Human rights groups have urged Bahrain to release a key opposition figure, saying he has been on hunger strike since July 8 over “ill-treatment”.
Sixteen organisations – including Amnesty International and the Bahrain Institute for Rights and Democracy (BIRD) – called on Bahraini authorities on Friday to release Abdul Jalil al-Singace, who is serving a life sentence for his involvement in a 2011 uprising.
Al-Singace launched his hunger strike “in response to degrading treatment he was subjected to by a prison officer, to protest the restriction of being permitted to call only five numbers during the ongoing COVID-19 pandemic, and to demand the return of his book, confiscated by prison guards on April 9, 2021, and on which he worked for at least four years”, they said in a joint statement.
They said the book by al-Singace, an academic and blogger, was about linguistic diversity in Bahraini Arabic dialects and had no political content.
“We call for al-Singace’s immediate and unconditional release and for his work to be immediately given to his family,” they added.
The statement also said the 59-year-old suffered from chronic illnesses and had faced “sustained medical negligence”.
According to the statement “recent outbreaks of COVID-19 reported at Jau Prison create an additional threat to al-Singace’s health.” [PDF]
16 leading NGOs call on #Bahrain to release jailed Bahraini academic, blogger & human rights defender Dr Abduljalil #FreeAlSingace, who has been on hunger strike since 8 July 2021 to protest ill-treatment & demand the return of his research.
— BIRD (@BirdBahrain_) July 30, 2021
Al-Singace has lost 10kg during the hunger strike, a family member told Reuters news agency.
“He resorted to a hunger strike as the last means to end the degrading treatment,” the family member said, adding the 59-year-old’s voice had weakened and relatives were concerned about his mental health.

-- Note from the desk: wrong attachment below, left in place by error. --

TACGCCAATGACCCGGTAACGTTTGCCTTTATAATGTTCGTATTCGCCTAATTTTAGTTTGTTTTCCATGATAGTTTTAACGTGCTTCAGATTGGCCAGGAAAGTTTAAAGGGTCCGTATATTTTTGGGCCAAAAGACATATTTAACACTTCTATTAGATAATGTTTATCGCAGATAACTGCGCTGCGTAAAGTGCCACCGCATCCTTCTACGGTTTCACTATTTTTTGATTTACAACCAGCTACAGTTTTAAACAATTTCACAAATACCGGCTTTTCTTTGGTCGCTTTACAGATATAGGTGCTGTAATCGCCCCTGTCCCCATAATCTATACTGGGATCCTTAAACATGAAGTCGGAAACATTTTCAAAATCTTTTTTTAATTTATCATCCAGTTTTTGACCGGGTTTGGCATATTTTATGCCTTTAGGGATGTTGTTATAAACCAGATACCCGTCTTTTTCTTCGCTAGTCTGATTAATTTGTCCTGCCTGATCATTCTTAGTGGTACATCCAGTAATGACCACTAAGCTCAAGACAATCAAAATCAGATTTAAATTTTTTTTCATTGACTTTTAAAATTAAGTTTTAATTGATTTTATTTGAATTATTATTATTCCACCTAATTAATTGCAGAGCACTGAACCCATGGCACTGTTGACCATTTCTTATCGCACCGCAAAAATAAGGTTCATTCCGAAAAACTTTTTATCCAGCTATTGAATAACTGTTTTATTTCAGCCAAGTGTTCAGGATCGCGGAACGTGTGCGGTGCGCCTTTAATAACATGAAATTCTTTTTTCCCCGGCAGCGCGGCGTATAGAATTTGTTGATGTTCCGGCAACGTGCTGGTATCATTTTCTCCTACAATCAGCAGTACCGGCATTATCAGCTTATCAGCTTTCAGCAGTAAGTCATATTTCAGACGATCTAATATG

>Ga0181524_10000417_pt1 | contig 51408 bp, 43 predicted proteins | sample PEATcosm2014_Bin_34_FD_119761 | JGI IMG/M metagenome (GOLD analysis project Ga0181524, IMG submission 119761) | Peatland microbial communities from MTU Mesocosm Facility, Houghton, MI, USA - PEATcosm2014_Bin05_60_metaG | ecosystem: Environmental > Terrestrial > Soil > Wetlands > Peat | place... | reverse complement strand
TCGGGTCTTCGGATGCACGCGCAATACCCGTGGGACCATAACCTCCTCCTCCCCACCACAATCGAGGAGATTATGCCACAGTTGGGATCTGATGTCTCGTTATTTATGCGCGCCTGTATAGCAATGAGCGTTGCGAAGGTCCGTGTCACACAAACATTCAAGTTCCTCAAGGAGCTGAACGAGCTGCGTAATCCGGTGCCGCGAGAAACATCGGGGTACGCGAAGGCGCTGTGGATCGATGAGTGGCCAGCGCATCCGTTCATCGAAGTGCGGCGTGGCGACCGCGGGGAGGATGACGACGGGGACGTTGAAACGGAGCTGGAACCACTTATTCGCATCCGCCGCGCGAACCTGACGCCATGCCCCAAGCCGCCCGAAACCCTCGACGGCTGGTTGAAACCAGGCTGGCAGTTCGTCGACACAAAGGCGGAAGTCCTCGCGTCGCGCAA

Bahrain’s government, in response to a request for comment from Reuters, said that al-Singace’s documents had been “confiscated during an attempt to smuggle them from prison in breach of the established procedures and rules”.
Al-Singace was being seen daily by doctors and given nutrients with consent, it said, adding that the authorities had advised him to end the hunger strike and await a legal process regarding the manuscript. It said prisoners receive healthcare equivalent to that provided by the public health system outside prison, and there was a “zero-tolerance policy” towards mistreatment.
A government spokesperson told AFP news agency on Friday that: “To date, he is fully conscious, and his internal organs are healthy and stable.”
Al-Singace also staged a 10-month hunger strike in 2015-2016.
Al-Singace was among 13 activists who took part in anti-government protests 10 years ago and were convicted on charges that included “setting up terror groups to topple the regime”.
He was a key member of the Shia opposition Haq movement.
Since the uprising in the Sunni-ruled kingdom that was put down with Saudi military support, Bahrain has outlawed opposition parties and arrested dozens of activists, sparking international criticism.
Bahrain has claimed Iran trained and backed the demonstrators in order to topple the Manama government – an accusation Tehran denies.
The kingdom rejects allegations of human rights violations and denies discriminating against its Shia citizens.